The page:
There you have it. This is probably more information than you ever wanted to know about your credit score, but at least now I have a better understanding.

If you have a question for Liz, check out her site Ask Liz Weston.

  This lady knows her stuff.  Thanks Liz for helping out!

How Many Points Off Is Credit Karma?

The only possible answer is a few points, if any. Your credit score can vary every time it is calculated depending on whether the VantageScore or FICO model is used, or another scoring model, and even on which version of a model is used.

The important thing is that this number should be in the same slice of the pie chart that ranks a consumer as "bad," "fair," "good," "very good," or "exceptional." (Even the words on the pie chart can vary slightly.)

How Credit Karma Makes Money

Credit Karma’s business model is not entirely altruistic. It is a for-profit business that makes money by giving you a free credit score in exchange for learning more about your spending habits and charging companies to serve you targeted advertisements.

Credit Karma places advertisements in front of its users, hoping that they will respond to them by clicking on them. Many of these advertisers are lenders, and Credit Karma may earn a fee if you apply through one of its links.

Your personal data is valuable stuff to advertisers, and they pay more to target it. With more than 100 million users, this is a healthy revenue model for Credit Karma.

How to access your report

You can request a free copy of your credit report from each of three major credit reporting agencies – Equifax®, Experian®, and TransUnion® – once each year at AnnualCreditReport.com or call toll-free 1-877-322-8228. You’re also entitled to see your credit report within 60 days of being denied credit, or if you are on welfare, unemployed, or your report is inaccurate.

It’s a good idea to request a credit report from each of the three credit reporting agencies and to review them carefully, as each one may contain inconsistent information or inaccuracies. If you spot an error, request a dispute form from the agency within 30 days of receiving your report.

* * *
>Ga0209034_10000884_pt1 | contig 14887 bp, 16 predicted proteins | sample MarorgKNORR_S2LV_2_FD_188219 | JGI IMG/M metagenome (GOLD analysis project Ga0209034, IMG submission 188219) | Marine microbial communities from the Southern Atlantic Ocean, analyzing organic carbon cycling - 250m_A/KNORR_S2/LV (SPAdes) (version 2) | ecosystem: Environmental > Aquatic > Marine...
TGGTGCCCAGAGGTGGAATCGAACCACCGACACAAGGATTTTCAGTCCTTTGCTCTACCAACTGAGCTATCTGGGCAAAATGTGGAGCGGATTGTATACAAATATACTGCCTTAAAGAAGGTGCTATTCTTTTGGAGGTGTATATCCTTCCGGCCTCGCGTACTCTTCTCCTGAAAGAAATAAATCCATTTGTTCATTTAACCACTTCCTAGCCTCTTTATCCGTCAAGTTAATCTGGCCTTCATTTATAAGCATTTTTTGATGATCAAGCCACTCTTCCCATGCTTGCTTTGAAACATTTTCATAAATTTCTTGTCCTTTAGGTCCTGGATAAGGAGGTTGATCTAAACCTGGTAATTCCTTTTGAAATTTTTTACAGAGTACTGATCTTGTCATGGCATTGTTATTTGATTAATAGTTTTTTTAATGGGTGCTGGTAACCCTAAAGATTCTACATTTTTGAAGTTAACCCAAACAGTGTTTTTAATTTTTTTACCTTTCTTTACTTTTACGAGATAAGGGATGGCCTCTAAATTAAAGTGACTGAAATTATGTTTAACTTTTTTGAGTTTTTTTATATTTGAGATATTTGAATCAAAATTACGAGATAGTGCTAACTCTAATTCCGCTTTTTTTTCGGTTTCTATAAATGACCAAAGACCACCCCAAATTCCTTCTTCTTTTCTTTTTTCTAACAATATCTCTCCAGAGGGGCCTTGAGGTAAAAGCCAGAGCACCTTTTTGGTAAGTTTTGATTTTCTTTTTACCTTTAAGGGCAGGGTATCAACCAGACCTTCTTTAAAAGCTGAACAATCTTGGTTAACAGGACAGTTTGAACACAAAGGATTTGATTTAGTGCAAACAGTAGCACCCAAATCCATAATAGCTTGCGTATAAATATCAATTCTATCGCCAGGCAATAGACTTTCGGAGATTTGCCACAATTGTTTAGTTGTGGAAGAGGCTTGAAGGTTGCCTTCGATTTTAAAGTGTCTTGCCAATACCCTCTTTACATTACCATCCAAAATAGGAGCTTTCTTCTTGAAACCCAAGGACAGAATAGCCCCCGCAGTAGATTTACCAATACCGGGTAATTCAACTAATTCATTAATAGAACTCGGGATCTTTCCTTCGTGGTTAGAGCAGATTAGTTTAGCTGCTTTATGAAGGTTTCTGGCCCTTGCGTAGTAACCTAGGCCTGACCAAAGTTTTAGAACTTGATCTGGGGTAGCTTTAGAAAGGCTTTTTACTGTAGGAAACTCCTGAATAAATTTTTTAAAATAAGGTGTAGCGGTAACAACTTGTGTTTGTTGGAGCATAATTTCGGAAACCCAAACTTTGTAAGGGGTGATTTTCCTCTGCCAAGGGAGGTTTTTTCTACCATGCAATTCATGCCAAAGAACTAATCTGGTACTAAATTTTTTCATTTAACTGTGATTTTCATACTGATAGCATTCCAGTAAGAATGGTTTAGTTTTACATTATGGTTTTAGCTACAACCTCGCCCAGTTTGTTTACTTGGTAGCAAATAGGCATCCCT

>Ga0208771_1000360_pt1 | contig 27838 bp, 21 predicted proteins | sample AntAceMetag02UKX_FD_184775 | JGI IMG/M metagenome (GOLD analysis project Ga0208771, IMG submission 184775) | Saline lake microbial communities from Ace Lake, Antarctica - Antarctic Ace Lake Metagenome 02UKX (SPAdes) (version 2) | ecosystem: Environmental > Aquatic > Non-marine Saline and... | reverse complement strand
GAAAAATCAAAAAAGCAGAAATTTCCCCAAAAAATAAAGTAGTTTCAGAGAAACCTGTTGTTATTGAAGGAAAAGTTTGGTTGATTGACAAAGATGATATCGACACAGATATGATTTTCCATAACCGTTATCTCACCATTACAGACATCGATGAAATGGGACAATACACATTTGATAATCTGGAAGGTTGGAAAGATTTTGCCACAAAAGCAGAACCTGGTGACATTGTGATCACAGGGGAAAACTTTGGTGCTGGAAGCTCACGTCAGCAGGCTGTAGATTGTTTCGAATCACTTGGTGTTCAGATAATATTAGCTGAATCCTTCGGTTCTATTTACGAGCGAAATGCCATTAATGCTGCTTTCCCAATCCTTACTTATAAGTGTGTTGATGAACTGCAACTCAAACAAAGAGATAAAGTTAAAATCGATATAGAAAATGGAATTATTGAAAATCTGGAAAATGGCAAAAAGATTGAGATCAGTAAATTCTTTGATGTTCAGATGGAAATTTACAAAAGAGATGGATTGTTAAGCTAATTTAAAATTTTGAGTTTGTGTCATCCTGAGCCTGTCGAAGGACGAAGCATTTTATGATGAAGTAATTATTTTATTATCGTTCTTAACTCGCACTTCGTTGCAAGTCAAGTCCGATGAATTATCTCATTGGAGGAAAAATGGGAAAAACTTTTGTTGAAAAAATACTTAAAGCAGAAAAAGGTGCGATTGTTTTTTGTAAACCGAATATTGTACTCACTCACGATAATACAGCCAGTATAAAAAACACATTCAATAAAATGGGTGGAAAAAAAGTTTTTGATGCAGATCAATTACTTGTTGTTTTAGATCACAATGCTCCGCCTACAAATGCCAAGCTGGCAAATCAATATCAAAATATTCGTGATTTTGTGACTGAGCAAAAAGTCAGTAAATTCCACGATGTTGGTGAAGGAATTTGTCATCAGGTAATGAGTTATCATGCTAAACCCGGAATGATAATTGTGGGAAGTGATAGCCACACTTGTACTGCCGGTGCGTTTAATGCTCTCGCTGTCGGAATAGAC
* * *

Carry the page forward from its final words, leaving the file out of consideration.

3. Citibank® credit cards

Another credit card issuer that will provide your FICO® score for free (for select Citi cards) is Citibank. Scores are based on your Equifax® credit reports and they update on a monthly basis.

5. Credit unions

If you don’t like using credit cards, another option for getting your FICO® scores for free is through a credit union. Not all of them offer this benefit, but if you belong to one, it’s worth checking. A couple of larger credit unions that offer free FICO® scores are Navy Federal Credit Union and DCU Credit Union.

Second Stop: My Banker

We just completed the building of our dream home earlier this year and refinanced when rates dropped a few months back, so I knew that my bank would have our most recent credit scores.  I contacted my banker to see what scores they had on me.

This is what I got from them:

“776 / 765 / 773    These are from all three credit bureaus.  Also, these are mortgage report credit scores which will be lower than credit scores that you would pull.”

Did you catch that?  Look again:

“….these are mortgage report credit scores…..”

Mortgage report credit scores….what the heck is that? (this is the classic phrase that my Phillipino mother says all the time.  Love you mom!)  Now thoroughly perplexed, I emailed my banker to see exactly what that meant.  His second response: (I’m sure he’s loving me by the way)

“I found out about a year ago, that Freddie & Fannie had been working with the three credit bureaus to set up a scoring model for the purpose of mortgage loan requests.  The mortgage scoring is tougher then the normal consumer scoring.  Both are FICO scores utilizing the same system, but as one example, consumer models don’t give a lot of weight to collection items, whereas the mortgage scoring system does.  People who have collection items on their credit will score lower with the mortgage scoring system then the traditional consumer scoring system.  That’s one of the examples, but since FICO is a proprietary system, the public knows very little about the full details that go into your score.”